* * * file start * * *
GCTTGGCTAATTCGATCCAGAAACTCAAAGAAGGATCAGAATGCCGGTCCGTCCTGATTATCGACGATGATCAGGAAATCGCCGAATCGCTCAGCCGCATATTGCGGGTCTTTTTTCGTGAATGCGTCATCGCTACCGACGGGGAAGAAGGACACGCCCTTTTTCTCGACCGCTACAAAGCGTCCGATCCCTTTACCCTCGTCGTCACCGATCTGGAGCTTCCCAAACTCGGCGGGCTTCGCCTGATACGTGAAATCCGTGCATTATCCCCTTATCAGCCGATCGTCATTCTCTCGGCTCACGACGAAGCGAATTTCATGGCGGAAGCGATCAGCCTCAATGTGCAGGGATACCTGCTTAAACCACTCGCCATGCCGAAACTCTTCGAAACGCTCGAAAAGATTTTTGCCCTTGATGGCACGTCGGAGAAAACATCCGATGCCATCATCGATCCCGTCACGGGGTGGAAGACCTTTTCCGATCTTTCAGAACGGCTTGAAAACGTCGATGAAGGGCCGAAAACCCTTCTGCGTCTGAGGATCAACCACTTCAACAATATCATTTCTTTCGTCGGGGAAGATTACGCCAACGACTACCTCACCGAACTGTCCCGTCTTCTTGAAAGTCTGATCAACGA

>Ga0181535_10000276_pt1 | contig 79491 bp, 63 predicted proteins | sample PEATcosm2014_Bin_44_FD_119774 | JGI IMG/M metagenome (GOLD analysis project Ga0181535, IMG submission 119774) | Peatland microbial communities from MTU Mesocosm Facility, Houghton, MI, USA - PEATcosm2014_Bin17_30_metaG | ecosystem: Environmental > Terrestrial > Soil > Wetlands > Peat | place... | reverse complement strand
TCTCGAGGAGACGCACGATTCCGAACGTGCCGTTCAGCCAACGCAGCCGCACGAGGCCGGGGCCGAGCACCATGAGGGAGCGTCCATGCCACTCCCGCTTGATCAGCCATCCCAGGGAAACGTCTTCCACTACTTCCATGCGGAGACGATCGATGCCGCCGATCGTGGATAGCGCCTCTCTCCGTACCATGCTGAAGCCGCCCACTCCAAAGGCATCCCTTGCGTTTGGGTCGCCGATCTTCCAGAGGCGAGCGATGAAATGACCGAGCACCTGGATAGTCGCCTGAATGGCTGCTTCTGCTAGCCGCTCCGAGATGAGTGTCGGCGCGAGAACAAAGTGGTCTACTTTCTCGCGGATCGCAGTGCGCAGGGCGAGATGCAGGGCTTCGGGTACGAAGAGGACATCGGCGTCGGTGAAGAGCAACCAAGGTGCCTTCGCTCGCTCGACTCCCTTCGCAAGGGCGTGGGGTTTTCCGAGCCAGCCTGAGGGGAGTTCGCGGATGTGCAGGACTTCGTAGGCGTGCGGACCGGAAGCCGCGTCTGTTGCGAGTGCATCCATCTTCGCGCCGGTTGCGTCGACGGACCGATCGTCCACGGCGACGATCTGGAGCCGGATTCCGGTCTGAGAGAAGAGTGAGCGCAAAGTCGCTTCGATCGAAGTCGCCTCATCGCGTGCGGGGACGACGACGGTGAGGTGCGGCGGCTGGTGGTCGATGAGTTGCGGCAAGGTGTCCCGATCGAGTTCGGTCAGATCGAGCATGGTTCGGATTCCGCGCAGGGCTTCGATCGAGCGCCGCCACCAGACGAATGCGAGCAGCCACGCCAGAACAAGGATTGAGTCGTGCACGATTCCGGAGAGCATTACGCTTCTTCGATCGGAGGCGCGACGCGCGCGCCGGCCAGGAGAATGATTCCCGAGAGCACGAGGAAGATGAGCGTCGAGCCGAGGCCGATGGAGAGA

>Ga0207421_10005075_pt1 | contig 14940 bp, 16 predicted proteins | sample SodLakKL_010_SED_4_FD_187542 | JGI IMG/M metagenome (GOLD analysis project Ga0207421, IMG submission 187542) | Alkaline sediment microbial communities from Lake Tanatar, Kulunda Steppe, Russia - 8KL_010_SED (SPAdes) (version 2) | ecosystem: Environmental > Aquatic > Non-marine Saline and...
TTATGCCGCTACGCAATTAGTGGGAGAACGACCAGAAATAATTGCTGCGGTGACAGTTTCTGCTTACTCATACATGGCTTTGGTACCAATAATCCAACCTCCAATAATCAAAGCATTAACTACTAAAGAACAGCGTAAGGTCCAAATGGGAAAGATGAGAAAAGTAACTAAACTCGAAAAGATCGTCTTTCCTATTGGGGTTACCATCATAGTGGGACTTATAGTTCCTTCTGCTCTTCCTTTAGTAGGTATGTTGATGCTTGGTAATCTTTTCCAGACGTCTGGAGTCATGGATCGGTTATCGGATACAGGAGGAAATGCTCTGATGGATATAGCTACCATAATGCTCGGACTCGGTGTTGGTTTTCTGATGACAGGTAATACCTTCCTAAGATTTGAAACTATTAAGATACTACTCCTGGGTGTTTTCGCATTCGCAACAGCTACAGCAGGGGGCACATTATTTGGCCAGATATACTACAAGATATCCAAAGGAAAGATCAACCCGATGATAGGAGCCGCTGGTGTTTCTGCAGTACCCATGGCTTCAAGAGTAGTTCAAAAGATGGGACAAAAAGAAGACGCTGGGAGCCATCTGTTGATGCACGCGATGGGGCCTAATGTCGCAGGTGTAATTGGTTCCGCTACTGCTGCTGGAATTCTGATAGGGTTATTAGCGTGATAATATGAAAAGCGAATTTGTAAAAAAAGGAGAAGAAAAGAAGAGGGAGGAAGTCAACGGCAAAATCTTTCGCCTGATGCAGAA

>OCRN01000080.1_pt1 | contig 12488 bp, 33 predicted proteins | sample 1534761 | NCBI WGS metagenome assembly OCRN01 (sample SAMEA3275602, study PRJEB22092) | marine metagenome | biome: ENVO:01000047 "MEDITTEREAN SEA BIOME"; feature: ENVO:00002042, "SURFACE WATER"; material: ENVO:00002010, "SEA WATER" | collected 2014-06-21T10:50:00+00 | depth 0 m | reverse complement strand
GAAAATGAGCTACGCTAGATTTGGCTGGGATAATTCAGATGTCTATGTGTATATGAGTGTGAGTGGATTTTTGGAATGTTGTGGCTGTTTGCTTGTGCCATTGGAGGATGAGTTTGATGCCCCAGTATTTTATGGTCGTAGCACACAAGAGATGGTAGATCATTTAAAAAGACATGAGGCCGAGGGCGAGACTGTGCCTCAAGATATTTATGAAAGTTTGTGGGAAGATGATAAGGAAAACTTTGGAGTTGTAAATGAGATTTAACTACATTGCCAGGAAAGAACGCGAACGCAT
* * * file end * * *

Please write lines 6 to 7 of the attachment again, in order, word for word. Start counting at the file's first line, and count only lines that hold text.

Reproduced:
>OCRN01000080.1_pt1 | contig 12488 bp, 33 predicted proteins | sample 1534761 | NCBI WGS metagenome assembly OCRN01 (sample SAMEA3275602, study PRJEB22092) | marine metagenome | biome: ENVO:01000047 "MEDITTEREAN SEA BIOME"; feature: ENVO:00002042, "SURFACE WATER"; material: ENVO:00002010, "SEA WATER" | collected 2014-06-21T10:50:00+00 | depth 0 m | reverse complement strand
GAAAATGAGCTACGCTAGATTTGGCTGGGATAATTCAGATGTCTATGTGTATATGAGTGTGAGTGGATTTTTGGAATGTTGTGGCTGTTTGCTTGTGCCATTGGAGGATGAGTTTGATGCCCCAGTATTTTATGGTCGTAGCACACAAGAGATGGTAGATCATTTAAAAAGACATGAGGCCGAGGGCGAGACTGTGCCTCAAGATATTTATGAAAGTTTGTGGGAAGATGATAAGGAAAACTTTGGAGTTGTAAATGAGATTTAACTACATTGCCAGGAAAGAACGCGAACGCAT